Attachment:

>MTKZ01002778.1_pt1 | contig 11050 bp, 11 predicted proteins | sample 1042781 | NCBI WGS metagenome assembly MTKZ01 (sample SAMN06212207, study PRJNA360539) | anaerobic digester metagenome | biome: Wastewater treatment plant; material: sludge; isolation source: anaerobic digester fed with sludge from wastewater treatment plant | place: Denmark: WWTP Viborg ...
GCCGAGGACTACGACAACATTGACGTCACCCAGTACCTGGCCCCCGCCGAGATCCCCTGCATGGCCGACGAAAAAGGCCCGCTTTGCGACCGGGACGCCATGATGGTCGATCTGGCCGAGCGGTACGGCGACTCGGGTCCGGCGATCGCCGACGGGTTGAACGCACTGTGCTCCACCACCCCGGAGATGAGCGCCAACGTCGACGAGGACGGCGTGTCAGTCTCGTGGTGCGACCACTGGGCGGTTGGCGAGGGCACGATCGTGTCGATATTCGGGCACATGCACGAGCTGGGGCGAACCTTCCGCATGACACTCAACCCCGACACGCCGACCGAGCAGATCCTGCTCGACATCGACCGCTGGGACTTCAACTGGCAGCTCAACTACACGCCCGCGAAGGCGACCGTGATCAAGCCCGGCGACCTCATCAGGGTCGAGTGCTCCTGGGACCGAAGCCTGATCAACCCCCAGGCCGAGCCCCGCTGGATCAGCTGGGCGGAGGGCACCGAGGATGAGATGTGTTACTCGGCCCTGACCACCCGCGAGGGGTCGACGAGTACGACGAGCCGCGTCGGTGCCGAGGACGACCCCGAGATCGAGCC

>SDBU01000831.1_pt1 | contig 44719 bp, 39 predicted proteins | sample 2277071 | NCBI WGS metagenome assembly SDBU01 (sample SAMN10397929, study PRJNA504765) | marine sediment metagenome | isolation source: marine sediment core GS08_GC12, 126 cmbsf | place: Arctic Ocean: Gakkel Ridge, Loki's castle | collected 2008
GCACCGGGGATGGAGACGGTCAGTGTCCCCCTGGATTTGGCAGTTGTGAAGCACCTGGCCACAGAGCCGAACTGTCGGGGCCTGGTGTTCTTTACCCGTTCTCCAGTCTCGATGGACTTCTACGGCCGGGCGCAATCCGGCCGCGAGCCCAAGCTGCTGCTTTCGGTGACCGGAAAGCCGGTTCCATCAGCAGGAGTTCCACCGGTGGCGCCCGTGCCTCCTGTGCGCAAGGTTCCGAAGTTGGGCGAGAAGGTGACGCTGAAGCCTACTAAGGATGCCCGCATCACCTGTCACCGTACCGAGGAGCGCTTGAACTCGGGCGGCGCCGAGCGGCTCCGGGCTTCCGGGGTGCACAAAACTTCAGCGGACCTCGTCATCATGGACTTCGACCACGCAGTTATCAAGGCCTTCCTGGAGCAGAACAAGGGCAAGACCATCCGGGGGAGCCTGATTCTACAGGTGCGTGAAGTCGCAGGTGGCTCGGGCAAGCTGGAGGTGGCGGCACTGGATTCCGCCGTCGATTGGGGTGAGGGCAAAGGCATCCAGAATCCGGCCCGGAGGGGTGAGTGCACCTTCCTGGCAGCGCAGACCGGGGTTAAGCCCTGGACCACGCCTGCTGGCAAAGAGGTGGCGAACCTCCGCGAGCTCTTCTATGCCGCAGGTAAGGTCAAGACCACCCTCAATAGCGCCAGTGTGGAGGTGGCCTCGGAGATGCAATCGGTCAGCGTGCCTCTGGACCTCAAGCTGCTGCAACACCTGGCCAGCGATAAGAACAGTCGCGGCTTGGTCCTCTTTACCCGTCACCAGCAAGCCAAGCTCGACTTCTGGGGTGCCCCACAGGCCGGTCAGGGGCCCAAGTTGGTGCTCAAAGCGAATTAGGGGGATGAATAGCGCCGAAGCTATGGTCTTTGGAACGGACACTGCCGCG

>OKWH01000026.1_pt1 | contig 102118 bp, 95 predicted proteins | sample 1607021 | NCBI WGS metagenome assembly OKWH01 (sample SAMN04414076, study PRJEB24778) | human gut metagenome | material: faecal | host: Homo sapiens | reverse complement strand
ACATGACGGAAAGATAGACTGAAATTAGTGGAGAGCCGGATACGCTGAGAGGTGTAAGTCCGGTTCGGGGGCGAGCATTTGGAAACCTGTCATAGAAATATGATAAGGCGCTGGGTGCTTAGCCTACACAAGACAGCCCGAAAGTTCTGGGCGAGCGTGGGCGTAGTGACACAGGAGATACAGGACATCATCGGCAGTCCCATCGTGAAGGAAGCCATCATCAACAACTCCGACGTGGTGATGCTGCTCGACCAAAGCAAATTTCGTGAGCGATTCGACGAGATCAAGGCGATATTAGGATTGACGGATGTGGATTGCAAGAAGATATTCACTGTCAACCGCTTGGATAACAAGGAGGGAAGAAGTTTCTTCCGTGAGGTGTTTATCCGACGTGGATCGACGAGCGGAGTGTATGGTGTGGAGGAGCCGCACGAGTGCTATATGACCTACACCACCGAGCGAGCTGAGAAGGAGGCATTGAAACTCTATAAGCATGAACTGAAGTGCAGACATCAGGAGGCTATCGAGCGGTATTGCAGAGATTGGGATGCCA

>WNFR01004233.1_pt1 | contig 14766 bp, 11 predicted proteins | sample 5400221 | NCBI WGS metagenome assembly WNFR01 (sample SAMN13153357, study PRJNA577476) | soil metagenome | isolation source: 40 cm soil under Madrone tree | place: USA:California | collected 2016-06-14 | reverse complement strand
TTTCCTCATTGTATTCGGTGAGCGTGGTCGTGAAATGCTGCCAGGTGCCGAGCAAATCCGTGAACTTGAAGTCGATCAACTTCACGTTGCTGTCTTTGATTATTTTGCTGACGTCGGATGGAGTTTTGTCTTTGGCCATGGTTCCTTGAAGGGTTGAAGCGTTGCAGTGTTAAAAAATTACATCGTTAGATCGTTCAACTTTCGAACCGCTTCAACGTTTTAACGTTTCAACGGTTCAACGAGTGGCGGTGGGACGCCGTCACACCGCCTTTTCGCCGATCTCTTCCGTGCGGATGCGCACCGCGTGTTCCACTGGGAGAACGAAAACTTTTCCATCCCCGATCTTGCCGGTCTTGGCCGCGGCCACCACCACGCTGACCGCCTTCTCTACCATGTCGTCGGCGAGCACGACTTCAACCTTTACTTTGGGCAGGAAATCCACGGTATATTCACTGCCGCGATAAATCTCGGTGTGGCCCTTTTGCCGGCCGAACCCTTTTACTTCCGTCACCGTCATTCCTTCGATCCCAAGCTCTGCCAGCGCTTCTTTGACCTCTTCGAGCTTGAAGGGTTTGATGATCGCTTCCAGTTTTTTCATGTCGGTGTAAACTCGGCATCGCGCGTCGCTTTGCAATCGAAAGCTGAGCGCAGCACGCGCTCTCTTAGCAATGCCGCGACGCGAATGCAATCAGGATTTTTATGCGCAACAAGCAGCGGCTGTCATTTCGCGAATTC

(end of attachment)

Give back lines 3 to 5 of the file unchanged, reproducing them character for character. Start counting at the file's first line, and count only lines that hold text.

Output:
>SDBU01000831.1_pt1 | contig 44719 bp, 39 predicted proteins | sample 2277071 | NCBI WGS metagenome assembly SDBU01 (sample SAMN10397929, study PRJNA504765) | marine sediment metagenome | isolation source: marine sediment core GS08_GC12, 126 cmbsf | place: Arctic Ocean: Gakkel Ridge, Loki's castle | collected 2008
GCACCGGGGATGGAGACGGTCAGTGTCCCCCTGGATTTGGCAGTTGTGAAGCACCTGGCCACAGAGCCGAACTGTCGGGGCCTGGTGTTCTTTACCCGTTCTCCAGTCTCGATGGACTTCTACGGCCGGGCGCAATCCGGCCGCGAGCCCAAGCTGCTGCTTTCGGTGACCGGAAAGCCGGTTCCATCAGCAGGAGTTCCACCGGTGGCGCCCGTGCCTCCTGTGCGCAAGGTTCCGAAGTTGGGCGAGAAGGTGACGCTGAAGCCTACTAAGGATGCCCGCATCACCTGTCACCGTACCGAGGAGCGCTTGAACTCGGGCGGCGCCGAGCGGCTCCGGGCTTCCGGGGTGCACAAAACTTCAGCGGACCTCGTCATCATGGACTTCGACCACGCAGTTATCAAGGCCTTCCTGGAGCAGAACAAGGGCAAGACCATCCGGGGGAGCCTGATTCTACAGGTGCGTGAAGTCGCAGGTGGCTCGGGCAAGCTGGAGGTGGCGGCACTGGATTCCGCCGTCGATTGGGGTGAGGGCAAAGGCATCCAGAATCCGGCCCGGAGGGGTGAGTGCACCTTCCTGGCAGCGCAGACCGGGGTTAAGCCCTGGACCACGCCTGCTGGCAAAGAGGTGGCGAACCTCCGCGAGCTCTTCTATGCCGCAGGTAAGGTCAAGACCACCCTCAATAGCGCCAGTGTGGAGGTGGCCTCGGAGATGCAATCGGTCAGCGTGCCTCTGGACCTCAAGCTGCTGCAACACCTGGCCAGCGATAAGAACAGTCGCGGCTTGGTCCTCTTTACCCGTCACCAGCAAGCCAAGCTCGACTTCTGGGGTGCCCCACAGGCCGGTCAGGGGCCCAAGTTGGTGCTCAAAGCGAATTAGGGGGATGAATAGCGCCGAAGCTATGGTCTTTGGAACGGACACTGCCGCG

>OKWH01000026.1_pt1 | contig 102118 bp, 95 predicted proteins | sample 1607021 | NCBI WGS metagenome assembly OKWH01 (sample SAMN04414076, study PRJEB24778) | human gut metagenome | material: faecal | host: Homo sapiens | reverse complement strand